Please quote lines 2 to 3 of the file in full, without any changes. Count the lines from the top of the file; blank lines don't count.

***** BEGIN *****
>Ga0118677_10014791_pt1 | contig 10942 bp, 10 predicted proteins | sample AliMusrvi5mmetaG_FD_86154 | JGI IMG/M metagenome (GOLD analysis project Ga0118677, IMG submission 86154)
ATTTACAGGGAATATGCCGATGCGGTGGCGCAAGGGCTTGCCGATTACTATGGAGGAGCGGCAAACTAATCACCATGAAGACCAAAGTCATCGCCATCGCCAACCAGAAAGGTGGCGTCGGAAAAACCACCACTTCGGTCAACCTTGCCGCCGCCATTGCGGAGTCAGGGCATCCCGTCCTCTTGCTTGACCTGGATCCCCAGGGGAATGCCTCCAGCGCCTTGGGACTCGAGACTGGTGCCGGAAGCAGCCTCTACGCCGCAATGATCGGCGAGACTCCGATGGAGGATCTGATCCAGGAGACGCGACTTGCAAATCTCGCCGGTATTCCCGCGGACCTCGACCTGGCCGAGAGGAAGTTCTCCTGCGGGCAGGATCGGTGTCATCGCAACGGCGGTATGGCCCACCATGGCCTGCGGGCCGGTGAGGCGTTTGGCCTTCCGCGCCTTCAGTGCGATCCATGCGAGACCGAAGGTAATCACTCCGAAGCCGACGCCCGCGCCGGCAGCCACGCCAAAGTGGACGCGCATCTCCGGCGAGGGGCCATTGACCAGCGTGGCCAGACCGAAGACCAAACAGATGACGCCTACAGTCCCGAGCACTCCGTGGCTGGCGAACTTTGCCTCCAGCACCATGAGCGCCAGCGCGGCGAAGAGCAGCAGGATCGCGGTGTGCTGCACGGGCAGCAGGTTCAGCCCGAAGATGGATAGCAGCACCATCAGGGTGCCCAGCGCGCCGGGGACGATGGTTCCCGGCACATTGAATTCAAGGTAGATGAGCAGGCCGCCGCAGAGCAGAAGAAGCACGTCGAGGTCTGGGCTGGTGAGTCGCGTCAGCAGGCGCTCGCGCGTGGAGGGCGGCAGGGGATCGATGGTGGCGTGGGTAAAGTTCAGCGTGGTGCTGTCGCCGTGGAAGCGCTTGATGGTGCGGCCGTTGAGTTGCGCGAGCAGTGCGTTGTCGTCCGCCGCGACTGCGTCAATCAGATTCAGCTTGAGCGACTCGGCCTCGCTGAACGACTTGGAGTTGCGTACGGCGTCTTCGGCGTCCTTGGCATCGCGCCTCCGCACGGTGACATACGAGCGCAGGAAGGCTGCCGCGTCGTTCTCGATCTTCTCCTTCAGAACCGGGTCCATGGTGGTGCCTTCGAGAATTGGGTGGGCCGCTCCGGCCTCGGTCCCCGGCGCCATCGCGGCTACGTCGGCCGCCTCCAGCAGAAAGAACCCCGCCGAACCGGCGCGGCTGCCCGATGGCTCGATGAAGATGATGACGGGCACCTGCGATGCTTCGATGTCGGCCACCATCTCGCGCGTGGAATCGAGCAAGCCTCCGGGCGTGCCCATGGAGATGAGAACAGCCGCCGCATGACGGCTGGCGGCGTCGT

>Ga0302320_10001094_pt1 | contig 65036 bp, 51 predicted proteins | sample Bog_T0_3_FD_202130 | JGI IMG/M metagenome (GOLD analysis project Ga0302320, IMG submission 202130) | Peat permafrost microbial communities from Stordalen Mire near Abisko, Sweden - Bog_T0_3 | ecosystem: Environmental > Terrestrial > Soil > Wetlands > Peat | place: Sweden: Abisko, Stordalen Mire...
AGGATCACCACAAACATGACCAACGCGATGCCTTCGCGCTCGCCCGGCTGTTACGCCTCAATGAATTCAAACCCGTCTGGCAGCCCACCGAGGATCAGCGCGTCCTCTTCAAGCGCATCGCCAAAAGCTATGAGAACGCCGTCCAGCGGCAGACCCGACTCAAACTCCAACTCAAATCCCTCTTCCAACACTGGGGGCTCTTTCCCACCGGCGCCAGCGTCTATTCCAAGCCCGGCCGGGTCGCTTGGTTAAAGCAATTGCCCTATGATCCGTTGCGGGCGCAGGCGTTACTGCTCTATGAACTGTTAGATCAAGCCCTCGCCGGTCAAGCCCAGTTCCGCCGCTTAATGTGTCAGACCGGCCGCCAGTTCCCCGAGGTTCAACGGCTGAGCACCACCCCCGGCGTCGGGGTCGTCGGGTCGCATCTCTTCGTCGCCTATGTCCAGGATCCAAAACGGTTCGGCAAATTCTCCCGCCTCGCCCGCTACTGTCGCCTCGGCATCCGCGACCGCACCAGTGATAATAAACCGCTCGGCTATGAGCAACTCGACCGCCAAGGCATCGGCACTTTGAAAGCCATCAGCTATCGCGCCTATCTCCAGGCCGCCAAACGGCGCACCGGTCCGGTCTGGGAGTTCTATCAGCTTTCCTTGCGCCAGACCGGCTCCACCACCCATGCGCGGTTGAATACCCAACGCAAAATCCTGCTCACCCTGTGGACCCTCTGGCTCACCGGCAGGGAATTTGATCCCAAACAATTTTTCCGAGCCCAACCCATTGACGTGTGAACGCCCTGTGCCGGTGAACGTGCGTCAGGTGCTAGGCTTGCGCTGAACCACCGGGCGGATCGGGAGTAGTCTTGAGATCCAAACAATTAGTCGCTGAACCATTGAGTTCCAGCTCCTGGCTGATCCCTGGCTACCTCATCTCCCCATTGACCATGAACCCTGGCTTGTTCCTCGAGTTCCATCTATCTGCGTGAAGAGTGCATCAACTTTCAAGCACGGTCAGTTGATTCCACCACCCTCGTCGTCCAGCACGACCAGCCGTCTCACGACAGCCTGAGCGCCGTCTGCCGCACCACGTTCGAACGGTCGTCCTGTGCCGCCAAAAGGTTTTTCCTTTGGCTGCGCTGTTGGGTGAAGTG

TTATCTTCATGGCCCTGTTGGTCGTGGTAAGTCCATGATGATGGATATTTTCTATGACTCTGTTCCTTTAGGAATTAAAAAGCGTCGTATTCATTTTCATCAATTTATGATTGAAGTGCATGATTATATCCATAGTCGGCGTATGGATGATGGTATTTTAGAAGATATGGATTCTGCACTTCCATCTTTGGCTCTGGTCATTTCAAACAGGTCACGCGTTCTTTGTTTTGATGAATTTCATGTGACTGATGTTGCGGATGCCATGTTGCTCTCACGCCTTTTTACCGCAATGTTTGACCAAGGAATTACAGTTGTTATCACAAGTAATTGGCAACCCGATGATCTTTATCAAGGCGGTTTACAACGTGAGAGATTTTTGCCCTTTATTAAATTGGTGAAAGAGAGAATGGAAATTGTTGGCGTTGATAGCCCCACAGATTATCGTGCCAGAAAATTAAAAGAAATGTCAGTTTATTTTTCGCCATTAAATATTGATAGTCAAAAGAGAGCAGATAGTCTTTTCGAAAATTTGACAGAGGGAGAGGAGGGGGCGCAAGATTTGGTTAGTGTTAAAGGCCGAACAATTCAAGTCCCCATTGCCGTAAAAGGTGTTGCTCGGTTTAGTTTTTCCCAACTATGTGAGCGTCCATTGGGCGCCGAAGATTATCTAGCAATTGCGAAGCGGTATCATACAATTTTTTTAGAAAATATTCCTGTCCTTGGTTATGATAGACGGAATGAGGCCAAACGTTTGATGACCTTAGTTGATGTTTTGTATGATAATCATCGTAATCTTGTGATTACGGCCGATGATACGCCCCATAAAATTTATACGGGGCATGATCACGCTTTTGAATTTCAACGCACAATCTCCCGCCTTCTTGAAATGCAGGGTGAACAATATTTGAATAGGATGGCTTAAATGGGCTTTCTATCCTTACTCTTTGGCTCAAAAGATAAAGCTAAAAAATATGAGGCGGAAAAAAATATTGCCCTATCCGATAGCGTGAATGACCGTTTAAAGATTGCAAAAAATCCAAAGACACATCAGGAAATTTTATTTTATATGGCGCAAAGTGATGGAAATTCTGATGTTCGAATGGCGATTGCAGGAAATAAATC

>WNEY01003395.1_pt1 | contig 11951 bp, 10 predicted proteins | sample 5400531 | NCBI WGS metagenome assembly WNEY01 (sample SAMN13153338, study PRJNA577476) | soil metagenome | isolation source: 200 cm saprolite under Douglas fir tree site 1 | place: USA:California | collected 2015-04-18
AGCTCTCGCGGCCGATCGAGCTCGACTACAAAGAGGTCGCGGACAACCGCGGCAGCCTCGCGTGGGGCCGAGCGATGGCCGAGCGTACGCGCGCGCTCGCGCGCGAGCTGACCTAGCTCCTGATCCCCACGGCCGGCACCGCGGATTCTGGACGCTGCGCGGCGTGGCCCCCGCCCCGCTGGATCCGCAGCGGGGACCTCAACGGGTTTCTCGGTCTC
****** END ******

ATTTACAGGGAATATGCCGATGCGGTGGCGCAAGGGCTTGCCGATTACTATGGAGGAGCGGCAAACTAATCACCATGAAGACCAAAGTCATCGCCATCGCCAACCAGAAAGGTGGCGTCGGAAAAACCACCACTTCGGTCAACCTTGCCGCCGCCATTGCGGAGTCAGGGCATCCCGTCCTCTTGCTTGACCTGGATCCCCAGGGGAATGCCTCCAGCGCCTTGGGACTCGAGACTGGTGCCGGAAGCAGCCTCTACGCCGCAATGATCGGCGAGACTCCGATGGAGGATCTGATCCAGGAGACGCGACTTGCAAATCTCGCCGGTATTCCCGCGGACCTCGACCTGGCCGAGAGGAAGTTCTCCTGCGGGCAGGATCGGTGTCATCGCAACGGCGGTATGGCCCACCATGGCCTGCGGGCCGGTGAGGCGTTTGGCCTTCCGCGCCTTCAGTGCGATCCATGCGAGACCGAAGGTAATCACTCCGAAGCCGACGCCCGCGCCGGCAGCCACGCCAAAGTGGACGCGCATCTCCGGCGAGGGGCCATTGACCAGCGTGGCCAGACCGAAGACCAAACAGATGACGCCTACAGTCCCGAGCACTCCGTGGCTGGCGAACTTTGCCTCCAGCACCATGAGCGCCAGCGCGGCGAAGAGCAGCAGGATCGCGGTGTGCTGCACGGGCAGCAGGTTCAGCCCGAAGATGGATAGCAGCACCATCAGGGTGCCCAGCGCGCCGGGGACGATGGTTCCCGGCACATTGAATTCAAGGTAGATGAGCAGGCCGCCGCAGAGCAGAAGAAGCACGTCGAGGTCTGGGCTGGTGAGTCGCGTCAGCAGGCGCTCGCGCGTGGAGGGCGGCAGGGGATCGATGGTGGCGTGGGTAAAGTTCAGCGTGGTGCTGTCGCCGTGGAAGCGCTTGATGGTGCGGCCGTTGAGTTGCGCGAGCAGTGCGTTGTCGTCCGCCGCGACTGCGTCAATCAGATTCAGCTTGAGCGACTCGGCCTCGCTGAACGACTTGGAGTTGCGTACGGCGTCTTCGGCGTCCTTGGCATCGCGCCTCCGCACGGTGACATACGAGCGCAGGAAGGCTGCCGCGTCGTTCTCGATCTTCTCCTTCAGAACCGGGTCCATGGTGGTGCCTTCGAGAATTGGGTGGGCCGCTCCGGCCTCGGTCCCCGGCGCCATCGCGGCTACGTCGGCCGCCTCCAGCAGAAAGAACCCCGCCGAACCGGCGCGGCTGCCCGATGGCTCGATGAAGATGATGACGGGCACCTGCGATGCTTCGATGTCGGCCACCATCTCGCGCGTGGAATCGAGCAAGCCTCCGGGCGTGCCCATGGAGATGAGAACAGCCGCCGCATGACGGCTGGCGGCGTCGT

>Ga0302320_10001094_pt1 | contig 65036 bp, 51 predicted proteins | sample Bog_T0_3_FD_202130 | JGI IMG/M metagenome (GOLD analysis project Ga0302320, IMG submission 202130) | Peat permafrost microbial communities from Stordalen Mire near Abisko, Sweden - Bog_T0_3 | ecosystem: Environmental > Terrestrial > Soil > Wetlands > Peat | place: Sweden: Abisko, Stordalen Mire...